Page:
The Bader is not a purpose-built acoustic music hall, that’s for sure, but according to some who have used it, it’s a hall you can hear well in, especially if the theatre’s acoustic bandshell is deployed for the event.
(My second reason for being glad we made the detour, I will save for a bit later on.)
THAWED, WE MADE our way from the interstitial cafeteria in the basement to the cosy main floor lounge to the left of the old RCM building’s main entrance. There, I chatted for half an hour or so with Toronto Sinfonietta’s music director Matthew Jaskiewicz and the “Bader-bound” seven.
“There were five sections to the competition,” Matthew Jaskiewicz explains, “strings, winds and piano, for ages 16-19, and strings and piano, under sixteen. Students choose their own concerto and apply. Successful applicants are asked to audition in front of a jury of prominent members of Toronto’s classical music community with piano (or second piano) accompaniment, and the winners are invited to perform before an audience accompanied by the Toronto Sinfonietta. Generally speaking, section winners will each get to perform a movement of their chosen concerto with the full Toronto Sinfonietta orchestra, while other finalists will perform solo works. There are not only fantastic performers on the programme, there are also some tremendous challenging works.”
This is Toronto Sinfonietta’s fifth such competition. “From my point of view, I get the best young musicians I could imagine. There is no other way of finding them. It’s lots of work, but the results for Toronto Sinfonietta are splendid.” Jaskiewicz admits to worrying a bit about the possible negative impact of competitions on some students. “They may discourage those who don’t win. We saw some excellent musicians among the ‘losers.’ I worry what happens to them.”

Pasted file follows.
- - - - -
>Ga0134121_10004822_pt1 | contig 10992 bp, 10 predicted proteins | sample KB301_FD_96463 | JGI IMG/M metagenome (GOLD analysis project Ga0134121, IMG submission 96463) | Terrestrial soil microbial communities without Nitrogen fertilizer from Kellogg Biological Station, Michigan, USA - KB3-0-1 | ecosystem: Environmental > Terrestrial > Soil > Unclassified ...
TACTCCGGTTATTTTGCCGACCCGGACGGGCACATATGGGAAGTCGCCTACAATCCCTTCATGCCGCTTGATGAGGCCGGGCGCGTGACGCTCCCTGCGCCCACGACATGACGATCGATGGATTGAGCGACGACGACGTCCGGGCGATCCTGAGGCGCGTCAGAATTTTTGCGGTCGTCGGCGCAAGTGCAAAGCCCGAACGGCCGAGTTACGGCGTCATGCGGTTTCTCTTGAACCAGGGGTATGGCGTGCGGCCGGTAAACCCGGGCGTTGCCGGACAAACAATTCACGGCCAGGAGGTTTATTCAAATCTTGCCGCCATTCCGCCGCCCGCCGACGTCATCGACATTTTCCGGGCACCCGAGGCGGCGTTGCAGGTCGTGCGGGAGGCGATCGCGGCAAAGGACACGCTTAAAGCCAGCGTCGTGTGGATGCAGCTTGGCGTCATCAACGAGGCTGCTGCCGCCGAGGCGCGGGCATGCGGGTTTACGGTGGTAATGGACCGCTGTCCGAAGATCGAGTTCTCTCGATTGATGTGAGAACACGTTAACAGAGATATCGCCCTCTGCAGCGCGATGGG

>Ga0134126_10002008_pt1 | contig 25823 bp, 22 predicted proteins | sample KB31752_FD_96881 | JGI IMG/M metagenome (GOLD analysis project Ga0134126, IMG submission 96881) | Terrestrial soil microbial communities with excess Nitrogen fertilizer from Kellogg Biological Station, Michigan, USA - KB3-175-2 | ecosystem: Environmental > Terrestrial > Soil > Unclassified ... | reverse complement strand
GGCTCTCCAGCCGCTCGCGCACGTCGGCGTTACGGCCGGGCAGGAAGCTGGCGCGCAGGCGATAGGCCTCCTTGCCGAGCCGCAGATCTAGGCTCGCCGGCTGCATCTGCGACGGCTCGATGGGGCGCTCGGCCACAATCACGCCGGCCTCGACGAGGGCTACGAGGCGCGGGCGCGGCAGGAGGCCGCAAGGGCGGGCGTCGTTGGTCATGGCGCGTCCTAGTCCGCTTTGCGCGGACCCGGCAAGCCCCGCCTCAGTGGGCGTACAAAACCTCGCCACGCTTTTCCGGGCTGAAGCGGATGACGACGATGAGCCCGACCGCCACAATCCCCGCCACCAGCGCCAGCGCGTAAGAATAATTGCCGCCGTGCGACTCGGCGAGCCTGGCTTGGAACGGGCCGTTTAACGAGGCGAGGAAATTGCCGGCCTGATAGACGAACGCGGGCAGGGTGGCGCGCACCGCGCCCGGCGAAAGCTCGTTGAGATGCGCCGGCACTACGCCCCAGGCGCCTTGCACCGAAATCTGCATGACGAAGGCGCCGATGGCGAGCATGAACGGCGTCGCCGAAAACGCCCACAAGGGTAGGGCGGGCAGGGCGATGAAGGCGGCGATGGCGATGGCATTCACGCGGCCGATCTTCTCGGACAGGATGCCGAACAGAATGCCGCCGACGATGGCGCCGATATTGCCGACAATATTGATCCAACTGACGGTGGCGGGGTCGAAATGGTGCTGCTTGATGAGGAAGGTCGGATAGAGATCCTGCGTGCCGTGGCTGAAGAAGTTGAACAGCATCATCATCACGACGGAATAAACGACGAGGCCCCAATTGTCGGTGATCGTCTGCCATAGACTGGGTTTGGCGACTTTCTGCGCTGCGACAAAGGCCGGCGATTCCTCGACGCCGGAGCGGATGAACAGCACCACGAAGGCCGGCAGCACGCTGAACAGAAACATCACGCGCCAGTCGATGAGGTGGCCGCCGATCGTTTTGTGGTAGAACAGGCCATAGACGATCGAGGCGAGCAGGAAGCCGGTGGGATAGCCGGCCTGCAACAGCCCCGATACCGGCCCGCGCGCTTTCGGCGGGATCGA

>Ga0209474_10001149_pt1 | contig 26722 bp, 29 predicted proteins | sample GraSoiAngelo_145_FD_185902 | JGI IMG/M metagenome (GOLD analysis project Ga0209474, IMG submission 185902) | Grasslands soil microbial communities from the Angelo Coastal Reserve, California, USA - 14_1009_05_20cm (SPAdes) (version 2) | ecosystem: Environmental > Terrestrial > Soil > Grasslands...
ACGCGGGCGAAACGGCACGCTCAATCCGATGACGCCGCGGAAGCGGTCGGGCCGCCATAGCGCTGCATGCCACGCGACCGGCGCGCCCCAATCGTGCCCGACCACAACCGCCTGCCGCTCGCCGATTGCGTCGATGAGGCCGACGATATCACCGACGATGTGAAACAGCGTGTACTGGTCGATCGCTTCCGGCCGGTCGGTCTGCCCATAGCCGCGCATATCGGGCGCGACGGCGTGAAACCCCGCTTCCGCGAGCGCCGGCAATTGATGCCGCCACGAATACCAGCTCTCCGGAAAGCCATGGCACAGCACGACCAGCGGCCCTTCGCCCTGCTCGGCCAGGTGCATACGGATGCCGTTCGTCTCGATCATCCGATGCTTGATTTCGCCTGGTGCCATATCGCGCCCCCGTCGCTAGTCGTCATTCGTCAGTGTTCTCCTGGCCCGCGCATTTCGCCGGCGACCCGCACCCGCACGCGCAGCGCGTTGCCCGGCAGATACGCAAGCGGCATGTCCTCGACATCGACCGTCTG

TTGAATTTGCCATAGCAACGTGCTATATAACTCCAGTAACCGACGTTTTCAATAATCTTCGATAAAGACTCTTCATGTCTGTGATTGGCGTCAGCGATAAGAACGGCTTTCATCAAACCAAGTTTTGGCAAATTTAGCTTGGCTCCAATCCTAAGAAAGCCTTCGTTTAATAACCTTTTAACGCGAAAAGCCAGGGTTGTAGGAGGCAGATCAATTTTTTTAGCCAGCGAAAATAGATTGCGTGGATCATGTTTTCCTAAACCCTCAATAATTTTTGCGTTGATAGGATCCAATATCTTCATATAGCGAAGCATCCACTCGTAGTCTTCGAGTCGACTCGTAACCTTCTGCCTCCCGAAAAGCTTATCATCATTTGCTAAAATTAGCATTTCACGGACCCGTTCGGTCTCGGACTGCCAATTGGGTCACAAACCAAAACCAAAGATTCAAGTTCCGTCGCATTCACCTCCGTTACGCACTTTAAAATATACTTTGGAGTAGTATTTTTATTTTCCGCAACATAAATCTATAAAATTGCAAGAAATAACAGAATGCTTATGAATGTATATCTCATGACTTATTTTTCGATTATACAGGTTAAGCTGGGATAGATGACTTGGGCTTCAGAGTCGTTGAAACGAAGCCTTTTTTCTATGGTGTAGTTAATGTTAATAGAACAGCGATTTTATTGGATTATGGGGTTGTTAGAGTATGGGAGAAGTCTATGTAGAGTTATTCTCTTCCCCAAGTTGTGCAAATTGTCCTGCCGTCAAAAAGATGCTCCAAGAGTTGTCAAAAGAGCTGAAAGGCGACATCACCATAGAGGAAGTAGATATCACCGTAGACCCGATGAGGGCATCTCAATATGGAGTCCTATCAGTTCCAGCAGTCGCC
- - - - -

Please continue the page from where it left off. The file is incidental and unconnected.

But he has no reservations about what this competition does for him. “It makes me younger. It gives me an opportunity to work with absolutely wonderful young people, to meet devoted and competent teachers, and to see how parents make sacrifices to support their children. With so many people fighting for the growth of classical music in Canada, I dare to hope... we will survive.” Listening to the seven speak, all of them so clear about loving what they do, all of them brimming with hope and confidence, it’s hard to disagree with him.
I arrange to get resumes from all of them, and leave them with Jaskiewicz, deeply involved in discussing their upcoming rehearsals – planning for the real work at hand.
IT’S A FUNNY THING about resumes. If you read in a resume that “Performer X only switched to violin after first completing consrvatory grade 10 piano,” you may possibly note the fact in passing. But if you read that Performer X switched to violin at age eight after first completing conservatory grade 10 piano, you stop and take notice.
Reading these seven musician’s resumes I found myself stopping to notice, over and over again.
“I began learning to play piano at the age of five, in Ukraine. Shortly after, I began participating in concerts and competitions.”